Finding Your Why

Motivation. Whether we like the word or not, motivation is what causes us to get up out of our chairs and do something. We all need it, otherwise, we’ll never get going!

A lack of motivation, then, is what causes us to stay the same, not change, and sometimes not do anything at all. In fact, a severe lack of motivation can lead to depression; physical and mental lethargy.

Motivation comes in different forms.

Extrinsic motivation comes from hearing someone else's story, reading an inspiring book, or seeing someone accomplish something great. It’s inspirational, which prompts us then to “go for it” ourselves.

For me this type of motivation is often really strong at the beginning, but lasts for only a short amount of time.

Intrinsic motivation, on the other hand, comes from within myself. Therefore, it is more long lasting. I stick with something because I'm internally motivated to follow through. My goal, my plan.

To tap into that enduring kind of motivation, we need to find a compelling reason to do something. It’s called “finding our why.”

I used to run a lot. From half marathons all the way through ultra-marathons. I did this in order to stay in shape. It was also a way to take care of my heart and soul, my spirit, if you will. I was internally motivated because running long distances was fulfilling.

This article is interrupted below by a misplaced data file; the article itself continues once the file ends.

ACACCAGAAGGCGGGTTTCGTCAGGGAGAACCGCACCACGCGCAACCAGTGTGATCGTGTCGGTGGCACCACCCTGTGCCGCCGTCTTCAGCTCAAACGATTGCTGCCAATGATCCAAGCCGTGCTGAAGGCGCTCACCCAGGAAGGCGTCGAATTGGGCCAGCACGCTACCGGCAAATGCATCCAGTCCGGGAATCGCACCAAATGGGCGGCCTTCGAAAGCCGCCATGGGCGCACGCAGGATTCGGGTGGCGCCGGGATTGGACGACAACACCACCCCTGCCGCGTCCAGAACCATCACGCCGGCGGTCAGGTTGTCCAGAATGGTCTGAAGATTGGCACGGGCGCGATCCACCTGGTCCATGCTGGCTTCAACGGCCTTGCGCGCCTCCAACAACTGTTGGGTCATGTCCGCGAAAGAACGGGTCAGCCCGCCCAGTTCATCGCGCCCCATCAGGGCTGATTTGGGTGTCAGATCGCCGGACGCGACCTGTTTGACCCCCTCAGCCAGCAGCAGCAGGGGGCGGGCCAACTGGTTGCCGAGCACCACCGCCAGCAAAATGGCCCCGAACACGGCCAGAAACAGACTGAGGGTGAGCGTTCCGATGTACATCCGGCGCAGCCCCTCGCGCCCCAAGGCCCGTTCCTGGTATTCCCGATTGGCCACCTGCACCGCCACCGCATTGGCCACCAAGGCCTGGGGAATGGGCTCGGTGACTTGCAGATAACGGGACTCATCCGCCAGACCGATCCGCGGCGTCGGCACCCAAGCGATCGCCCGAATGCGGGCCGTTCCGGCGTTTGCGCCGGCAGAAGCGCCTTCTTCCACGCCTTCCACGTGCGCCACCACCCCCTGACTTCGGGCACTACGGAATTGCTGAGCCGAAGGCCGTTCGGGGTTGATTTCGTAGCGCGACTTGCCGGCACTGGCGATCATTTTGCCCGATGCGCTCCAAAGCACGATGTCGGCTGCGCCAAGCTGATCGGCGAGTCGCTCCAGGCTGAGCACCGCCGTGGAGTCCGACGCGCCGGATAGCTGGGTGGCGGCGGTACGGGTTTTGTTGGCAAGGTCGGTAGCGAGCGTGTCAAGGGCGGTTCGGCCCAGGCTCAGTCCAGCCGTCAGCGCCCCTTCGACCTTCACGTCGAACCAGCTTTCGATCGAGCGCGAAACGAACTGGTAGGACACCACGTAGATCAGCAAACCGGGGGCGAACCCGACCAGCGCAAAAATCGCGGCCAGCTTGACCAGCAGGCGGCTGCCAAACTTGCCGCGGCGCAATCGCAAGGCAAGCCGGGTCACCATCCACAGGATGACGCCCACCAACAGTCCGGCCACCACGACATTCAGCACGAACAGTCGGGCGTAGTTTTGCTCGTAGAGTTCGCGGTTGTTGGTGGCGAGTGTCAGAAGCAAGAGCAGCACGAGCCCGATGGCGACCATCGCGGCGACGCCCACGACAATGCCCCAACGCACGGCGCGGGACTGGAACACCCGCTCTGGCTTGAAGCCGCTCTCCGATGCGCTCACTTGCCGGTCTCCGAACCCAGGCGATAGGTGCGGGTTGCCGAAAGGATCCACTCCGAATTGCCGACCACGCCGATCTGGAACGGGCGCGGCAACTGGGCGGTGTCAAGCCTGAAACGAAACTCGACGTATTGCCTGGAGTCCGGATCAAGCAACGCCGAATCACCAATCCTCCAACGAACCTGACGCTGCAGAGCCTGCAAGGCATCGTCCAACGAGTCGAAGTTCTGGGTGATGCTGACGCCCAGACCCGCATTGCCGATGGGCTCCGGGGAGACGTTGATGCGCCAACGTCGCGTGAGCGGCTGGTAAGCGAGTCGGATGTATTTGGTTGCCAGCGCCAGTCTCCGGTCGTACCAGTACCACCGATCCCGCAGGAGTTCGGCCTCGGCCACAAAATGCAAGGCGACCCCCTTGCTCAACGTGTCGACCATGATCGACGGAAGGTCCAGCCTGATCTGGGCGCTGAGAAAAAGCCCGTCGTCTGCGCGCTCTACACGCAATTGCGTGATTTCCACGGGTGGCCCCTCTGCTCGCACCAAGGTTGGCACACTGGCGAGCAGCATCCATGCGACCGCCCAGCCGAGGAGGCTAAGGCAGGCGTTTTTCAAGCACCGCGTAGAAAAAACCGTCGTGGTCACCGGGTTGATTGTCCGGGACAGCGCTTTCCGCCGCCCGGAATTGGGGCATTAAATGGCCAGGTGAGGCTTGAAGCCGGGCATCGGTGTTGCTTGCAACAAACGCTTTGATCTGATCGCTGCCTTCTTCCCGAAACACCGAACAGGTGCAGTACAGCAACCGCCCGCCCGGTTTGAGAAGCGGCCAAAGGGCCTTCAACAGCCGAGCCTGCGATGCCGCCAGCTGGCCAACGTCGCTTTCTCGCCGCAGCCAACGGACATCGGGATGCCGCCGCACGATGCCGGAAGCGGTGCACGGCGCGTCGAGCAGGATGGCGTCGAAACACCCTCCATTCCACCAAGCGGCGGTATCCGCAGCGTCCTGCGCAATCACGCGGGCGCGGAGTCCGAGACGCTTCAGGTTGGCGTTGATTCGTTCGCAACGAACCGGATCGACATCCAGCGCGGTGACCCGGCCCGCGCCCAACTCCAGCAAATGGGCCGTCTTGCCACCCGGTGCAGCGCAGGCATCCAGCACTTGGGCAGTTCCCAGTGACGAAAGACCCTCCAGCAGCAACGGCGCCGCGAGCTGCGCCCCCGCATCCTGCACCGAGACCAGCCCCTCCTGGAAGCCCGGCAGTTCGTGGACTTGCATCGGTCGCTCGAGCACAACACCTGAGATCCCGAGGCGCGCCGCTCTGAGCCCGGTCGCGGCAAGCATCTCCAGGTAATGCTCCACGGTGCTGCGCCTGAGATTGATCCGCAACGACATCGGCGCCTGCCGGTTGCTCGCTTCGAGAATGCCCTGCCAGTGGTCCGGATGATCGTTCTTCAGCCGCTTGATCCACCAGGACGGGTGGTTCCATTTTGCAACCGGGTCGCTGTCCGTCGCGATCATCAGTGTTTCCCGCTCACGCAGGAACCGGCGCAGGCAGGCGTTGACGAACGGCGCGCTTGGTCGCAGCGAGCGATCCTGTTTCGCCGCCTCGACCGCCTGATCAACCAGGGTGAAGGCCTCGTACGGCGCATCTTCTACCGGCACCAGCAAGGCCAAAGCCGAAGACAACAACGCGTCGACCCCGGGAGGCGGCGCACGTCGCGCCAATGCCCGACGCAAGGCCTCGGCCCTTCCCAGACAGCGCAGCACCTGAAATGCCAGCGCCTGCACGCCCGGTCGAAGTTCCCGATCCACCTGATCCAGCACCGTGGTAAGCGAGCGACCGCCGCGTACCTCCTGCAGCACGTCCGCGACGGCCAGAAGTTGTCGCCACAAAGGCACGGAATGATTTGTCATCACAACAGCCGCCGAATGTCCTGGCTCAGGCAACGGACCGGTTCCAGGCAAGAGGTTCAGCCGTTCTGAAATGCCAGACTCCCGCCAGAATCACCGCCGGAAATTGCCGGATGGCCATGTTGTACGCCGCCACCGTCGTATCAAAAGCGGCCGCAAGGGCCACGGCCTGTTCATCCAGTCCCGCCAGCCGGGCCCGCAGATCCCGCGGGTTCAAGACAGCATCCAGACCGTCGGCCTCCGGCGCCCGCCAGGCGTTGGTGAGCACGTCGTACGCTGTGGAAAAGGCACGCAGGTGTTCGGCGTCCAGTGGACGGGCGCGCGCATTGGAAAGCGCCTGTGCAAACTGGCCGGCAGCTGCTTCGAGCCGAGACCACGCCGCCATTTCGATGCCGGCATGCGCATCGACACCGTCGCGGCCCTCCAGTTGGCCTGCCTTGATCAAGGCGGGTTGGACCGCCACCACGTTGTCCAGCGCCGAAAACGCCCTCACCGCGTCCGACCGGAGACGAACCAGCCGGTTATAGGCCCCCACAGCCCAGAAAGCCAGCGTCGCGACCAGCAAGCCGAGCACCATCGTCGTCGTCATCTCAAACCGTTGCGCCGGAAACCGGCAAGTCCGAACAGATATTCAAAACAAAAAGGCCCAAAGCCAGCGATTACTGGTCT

However, I was also pretty good at it – so that was the extrinsic motivation. I was rewarded for my efforts with medals and recognition.

Still, ultra-running was a great way for me to be outside and really enjoy nature, sometimes with others but more often by myself. It was how I took care of my mental wellbeing, an internal reward.

Fast forward to today. My knees won’t let me run anymore. So I lift weights and do other exercises to keep in shape. I am not extremely motivated to do these kinds of activities.

So in that sense, I am externally motivated to lift weights because I do not want to lose bone density and muscle mass. Intellectually, I know this behavior is good for me.

In order to make my new routine more enjoyable, then, I need to engage some intrinsic motivational factors like my appreciation of the outdoors. That’s why I walk and hike on a regular basis, to get out and about. It also builds my bones and muscles.

Since I really enjoy nature and seeing all the beautiful creation around me, I am now intrinsically motivated to stay healthy. That way, I can combine exercise with travel and do all the leisure activities I enjoy for many years to come.

The key is to balance an external motivation with an internal one. To do that, we need to “find our why.” What are you doing that motivates you to live an active, healthy lifestyle? What is your why?

“Today is the opportunity to build the tomorrow you want.” – Ken Poirot


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